International Investment Law, Development and Sovereignty: No Harm?

International Investment Law, Development and Sovereignty: No Harm?

By Nicolas Perrone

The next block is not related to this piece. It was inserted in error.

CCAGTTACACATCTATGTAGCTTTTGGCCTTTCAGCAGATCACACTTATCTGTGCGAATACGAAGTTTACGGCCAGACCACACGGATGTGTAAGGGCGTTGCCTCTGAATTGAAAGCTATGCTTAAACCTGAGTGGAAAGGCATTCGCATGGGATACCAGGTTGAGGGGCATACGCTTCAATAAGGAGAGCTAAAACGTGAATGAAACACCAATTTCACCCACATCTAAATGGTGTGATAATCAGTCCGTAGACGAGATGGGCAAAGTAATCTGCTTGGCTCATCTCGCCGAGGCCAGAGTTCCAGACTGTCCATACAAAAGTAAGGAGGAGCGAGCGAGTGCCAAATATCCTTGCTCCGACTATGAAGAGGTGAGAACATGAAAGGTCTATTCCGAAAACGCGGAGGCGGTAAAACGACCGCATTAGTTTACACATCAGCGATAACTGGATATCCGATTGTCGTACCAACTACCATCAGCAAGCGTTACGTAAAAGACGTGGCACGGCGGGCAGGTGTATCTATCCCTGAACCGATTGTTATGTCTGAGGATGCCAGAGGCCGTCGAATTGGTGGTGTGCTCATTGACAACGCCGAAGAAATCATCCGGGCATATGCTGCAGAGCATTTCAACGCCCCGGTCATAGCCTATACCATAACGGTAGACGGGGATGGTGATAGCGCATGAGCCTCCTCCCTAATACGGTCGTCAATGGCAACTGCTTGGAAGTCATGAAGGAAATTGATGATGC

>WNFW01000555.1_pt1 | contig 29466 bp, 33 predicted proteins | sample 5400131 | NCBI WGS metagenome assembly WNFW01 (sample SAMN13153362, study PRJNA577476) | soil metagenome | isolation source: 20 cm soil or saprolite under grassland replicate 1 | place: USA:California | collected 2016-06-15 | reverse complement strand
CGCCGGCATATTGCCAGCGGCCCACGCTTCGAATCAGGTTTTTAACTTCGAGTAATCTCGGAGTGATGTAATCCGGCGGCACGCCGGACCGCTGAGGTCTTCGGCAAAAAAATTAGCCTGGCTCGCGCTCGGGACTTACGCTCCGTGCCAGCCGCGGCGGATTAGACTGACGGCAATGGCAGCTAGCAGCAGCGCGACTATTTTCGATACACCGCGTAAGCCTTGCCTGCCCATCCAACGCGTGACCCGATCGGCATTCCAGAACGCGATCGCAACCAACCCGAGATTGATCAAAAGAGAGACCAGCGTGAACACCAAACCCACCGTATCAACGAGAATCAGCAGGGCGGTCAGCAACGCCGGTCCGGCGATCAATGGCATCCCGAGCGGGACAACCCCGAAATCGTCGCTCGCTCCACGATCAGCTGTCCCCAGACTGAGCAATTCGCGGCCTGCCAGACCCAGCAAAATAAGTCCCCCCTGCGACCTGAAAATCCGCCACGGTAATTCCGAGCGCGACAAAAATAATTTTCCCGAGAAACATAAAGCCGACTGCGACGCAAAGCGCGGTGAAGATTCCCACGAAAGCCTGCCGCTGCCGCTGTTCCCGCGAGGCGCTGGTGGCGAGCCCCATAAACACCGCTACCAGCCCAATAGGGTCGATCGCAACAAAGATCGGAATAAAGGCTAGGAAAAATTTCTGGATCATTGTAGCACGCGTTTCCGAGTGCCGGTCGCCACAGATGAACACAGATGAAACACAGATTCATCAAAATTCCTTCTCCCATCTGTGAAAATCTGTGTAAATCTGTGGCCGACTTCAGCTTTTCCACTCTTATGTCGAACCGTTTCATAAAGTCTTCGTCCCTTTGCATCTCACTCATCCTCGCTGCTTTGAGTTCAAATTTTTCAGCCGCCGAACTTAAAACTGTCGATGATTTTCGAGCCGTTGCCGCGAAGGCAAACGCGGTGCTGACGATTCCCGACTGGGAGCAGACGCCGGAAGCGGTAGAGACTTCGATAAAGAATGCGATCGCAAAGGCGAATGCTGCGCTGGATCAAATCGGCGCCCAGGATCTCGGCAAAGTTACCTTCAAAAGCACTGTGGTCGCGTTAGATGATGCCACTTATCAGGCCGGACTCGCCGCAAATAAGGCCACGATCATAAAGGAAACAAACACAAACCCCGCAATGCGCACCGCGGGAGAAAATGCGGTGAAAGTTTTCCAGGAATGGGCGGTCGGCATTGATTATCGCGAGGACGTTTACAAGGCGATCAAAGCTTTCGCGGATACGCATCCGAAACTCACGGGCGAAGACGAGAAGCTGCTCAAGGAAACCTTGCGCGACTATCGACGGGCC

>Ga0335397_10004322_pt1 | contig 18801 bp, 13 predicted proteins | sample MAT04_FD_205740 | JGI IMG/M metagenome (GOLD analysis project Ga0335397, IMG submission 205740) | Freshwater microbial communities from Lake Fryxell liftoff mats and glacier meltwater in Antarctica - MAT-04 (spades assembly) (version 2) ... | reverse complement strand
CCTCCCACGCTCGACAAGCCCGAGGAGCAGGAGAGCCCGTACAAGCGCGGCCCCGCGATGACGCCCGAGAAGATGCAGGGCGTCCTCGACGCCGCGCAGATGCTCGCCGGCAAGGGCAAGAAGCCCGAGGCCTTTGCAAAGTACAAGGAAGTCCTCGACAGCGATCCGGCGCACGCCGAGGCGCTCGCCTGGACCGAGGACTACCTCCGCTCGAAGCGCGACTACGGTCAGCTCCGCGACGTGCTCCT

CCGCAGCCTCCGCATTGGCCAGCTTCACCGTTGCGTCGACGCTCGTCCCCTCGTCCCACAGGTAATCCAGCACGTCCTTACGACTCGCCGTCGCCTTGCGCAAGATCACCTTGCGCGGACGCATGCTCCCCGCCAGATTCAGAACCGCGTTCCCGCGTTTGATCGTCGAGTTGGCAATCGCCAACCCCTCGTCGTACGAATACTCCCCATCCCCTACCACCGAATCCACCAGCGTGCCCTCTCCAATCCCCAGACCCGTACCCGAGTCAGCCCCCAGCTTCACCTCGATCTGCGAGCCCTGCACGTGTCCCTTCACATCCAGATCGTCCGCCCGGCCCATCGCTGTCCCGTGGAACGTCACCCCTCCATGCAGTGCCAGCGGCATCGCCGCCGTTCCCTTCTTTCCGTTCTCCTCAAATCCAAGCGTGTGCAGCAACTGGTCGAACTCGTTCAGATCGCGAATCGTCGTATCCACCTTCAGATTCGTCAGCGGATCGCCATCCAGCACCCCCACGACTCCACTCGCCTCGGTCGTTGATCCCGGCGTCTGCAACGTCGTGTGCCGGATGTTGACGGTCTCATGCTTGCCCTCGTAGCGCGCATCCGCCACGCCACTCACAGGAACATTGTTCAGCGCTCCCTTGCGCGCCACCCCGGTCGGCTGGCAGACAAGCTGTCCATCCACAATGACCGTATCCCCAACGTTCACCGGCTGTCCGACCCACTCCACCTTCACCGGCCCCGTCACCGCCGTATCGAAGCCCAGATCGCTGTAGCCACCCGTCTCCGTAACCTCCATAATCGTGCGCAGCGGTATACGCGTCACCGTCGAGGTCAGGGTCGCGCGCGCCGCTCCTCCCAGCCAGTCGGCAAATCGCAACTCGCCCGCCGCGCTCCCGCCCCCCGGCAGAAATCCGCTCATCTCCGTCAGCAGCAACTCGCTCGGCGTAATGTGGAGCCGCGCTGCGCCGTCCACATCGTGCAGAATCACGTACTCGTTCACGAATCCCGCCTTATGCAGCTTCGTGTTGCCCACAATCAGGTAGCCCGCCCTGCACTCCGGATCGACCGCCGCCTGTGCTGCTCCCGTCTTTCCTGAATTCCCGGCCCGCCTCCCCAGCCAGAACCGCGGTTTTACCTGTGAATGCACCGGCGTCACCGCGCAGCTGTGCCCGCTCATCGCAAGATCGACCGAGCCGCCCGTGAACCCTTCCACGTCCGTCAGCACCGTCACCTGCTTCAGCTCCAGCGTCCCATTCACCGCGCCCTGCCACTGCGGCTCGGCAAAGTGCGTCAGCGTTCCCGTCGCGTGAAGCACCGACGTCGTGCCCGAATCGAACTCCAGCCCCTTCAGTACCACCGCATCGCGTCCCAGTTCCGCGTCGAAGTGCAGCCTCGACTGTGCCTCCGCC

Since the 1990s, foreign investment has been presented as a strong means for development. Foreign investment serves to climb the value ladder, bridge the investment gap, and maintain a ‘maxim effective utilization of economic resources.’ Yet, attracting and enabling foreign investment is not an easy task for governments. In a context of fierce competition for capital, this requires an active state promoting policies that match the needs of foreign investors. As a result, the control and steering of foreign investment of the 1960s and 1970s was quickly replaced with a model in which governments must facilitate foreign investor initiatives and reap the benefits of multinational corporate activity. This short essay aims to illustrate this more general debate by looking at the awards in the case Occidental Petroleum (Oxy) II v Ecuador, where the tribunal imposed one of the highest awards against a host state.

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